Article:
Don’t Get Phished


Don’t Get Phished

The scammers are using AI to fool you now


Fish on a line Adobe Firefly image by author
Fish on a line Adobe Firefly image by author

Aww, you are too smart to get phished, right? Of course you are. Just like a friend of mine who called me saying, “Tony, I think I’ve been hacked. I don’t know why I clicked that link, but I did and they stole my Apple ID password!”

I don’t know why he clicked that link either — he knows better than that. So do I, but truth be told, the other day I almost clicked on a link that supposedly was from USPS about a package that I was expecting and actually was delayed. I had my finger just above the fake link when I thought, “Hold on, I already know it’s delayed. Why would they tell me again?”

I clicked on the From address to see what it really was. Duh, that’s not the USPS. And that’s not the tracking number I looked at before!

Fake mail from USPS, photo by author
Fake mail from USPS, photo by author

On the more amusing side, I have been getting dozens of emails like this for weeks:

Fake iCloud message, photo by author
Fake iCloud message, photo by author

The funniest part is that many are sent to “*to”. Some are sent to one of my legitimate email addresses, but none are actually from Apple — and never would be, because Apple isn’t going to send anything like that.

“Don’t give out your phone number or email address!”

Well, sheesh, how you going to avoid that? People get hacked, sites get hacked; trust me, your info is out there and is often available publicly without any hacking. Mine sure is!

You can use temporary email addresses using iCloud’s Hide My Email in Settings. The spammers will send email to that too. Amusingly, you might get the same fake email sent to one or more of those addresses and your normal address on the same day. That by itself would be a good clue the mail is spam.

The spammers get smarter

Most of these spamming/phishing attempts are pretty weak. You’d need to be half asleep or extremely unaware to get trapped by most of these.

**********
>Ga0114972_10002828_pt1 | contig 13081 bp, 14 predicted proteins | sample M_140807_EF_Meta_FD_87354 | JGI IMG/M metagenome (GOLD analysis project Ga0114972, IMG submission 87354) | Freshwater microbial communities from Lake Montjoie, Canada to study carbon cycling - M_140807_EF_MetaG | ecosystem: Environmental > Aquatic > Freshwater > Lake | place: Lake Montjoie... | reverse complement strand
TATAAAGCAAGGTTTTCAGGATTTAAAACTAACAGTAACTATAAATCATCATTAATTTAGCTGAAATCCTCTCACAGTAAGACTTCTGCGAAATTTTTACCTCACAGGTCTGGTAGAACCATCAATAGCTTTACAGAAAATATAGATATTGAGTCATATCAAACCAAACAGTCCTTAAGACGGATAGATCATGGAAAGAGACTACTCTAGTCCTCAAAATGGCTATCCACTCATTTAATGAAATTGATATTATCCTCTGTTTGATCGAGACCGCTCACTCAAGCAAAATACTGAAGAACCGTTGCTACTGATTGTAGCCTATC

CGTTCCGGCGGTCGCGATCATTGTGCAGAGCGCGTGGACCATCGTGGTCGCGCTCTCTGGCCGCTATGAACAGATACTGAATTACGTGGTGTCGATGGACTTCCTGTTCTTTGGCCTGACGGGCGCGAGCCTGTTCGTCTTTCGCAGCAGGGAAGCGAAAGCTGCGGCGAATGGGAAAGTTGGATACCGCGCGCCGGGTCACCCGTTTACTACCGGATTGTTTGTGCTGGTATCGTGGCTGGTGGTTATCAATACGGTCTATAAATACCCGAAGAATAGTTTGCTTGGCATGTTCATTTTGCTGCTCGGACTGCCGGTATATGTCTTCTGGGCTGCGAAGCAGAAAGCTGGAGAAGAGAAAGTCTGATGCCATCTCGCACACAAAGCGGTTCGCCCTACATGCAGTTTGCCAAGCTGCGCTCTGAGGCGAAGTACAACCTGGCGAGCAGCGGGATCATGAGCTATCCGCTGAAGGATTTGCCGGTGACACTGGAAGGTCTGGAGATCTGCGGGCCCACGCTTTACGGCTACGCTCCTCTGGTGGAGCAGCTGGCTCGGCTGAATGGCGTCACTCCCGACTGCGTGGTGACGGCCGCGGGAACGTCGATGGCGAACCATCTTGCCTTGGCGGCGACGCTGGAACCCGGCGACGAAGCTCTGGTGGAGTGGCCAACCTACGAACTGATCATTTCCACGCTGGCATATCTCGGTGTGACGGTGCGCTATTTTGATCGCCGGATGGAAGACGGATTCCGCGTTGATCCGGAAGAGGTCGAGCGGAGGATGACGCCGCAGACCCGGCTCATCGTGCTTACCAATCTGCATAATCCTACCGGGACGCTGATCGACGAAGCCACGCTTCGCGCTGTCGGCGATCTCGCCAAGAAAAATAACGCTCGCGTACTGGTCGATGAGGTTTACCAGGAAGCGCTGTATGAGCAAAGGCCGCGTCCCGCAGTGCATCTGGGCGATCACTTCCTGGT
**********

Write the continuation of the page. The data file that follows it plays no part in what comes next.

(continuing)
But the senders are now using AI to create their messages.

Think about how much information about you is “out there”. Criminey, even without someone hacking something, I have so many posts on websites and forums after over thirty years on the web that a concerted effort to gather all that by an AI bot would probably tell them more about me than I can remember myself. It could then forge a pretty convincing email either to me or to someone else purportedly from me. That someone else could be someone that knows me and the AI knows that too.

“Hey, Rob, I found this great Apple site that gets you an automatic twenty percent discount until Xmas, but you have to sign up before November 1st. I’m going to upgrade my iPad Pro and my Series 5 watch!”

When you click through, it sure looks like Apple. They even have an AI Chatbot that will help you sign up. Gosh, wasn’t it nice of me to tell you about this site?

Oops. There goes your Apple ID password and a bunch of other stuff with it.

These things can be even worse if you work for a company that has been hacked a little but doesn’t know it yet. You get an email from your boss with a cc to someone you know is working on the project mentioned in the Subject line. It says the boss wants you to assist with the project and needs you to login here to get the project details.

Except “here” isn’t that and you just gave up your work password. Bad oopsie.

Crafting things like this used to require too much effort to make it worthwhile to target someone who isn’t overburdened with too much wealth. Today, this is short work for an AI system perverted to be a master scammer.

One silver lining

Though in some ways, their ease can make it easier for us. Because I have had multiple email addresses over the years and have kept most of them, and because I do use Apple’s Hide My Email, I frequently get multiple instances of the same attempts to scam me. I don’t even have to think twice about those as they are obvious fakes. It’s also not unusual to get multiple scammer emails to one of my addresses because the scammers who build these things sell the addresses and the setup code to other scammers. That helps.

Final words

This stuff is only going to get worse and harder to detect. AI is also being used to break into websites: the image of a wild haired geeking peering at code as he hacks a site is far less likely now than a bank of rack mounted systems humming away day and night probing for weakness.

How ironic would it be if we all had to give up the internet because it becomes completely unsafe because of AI?


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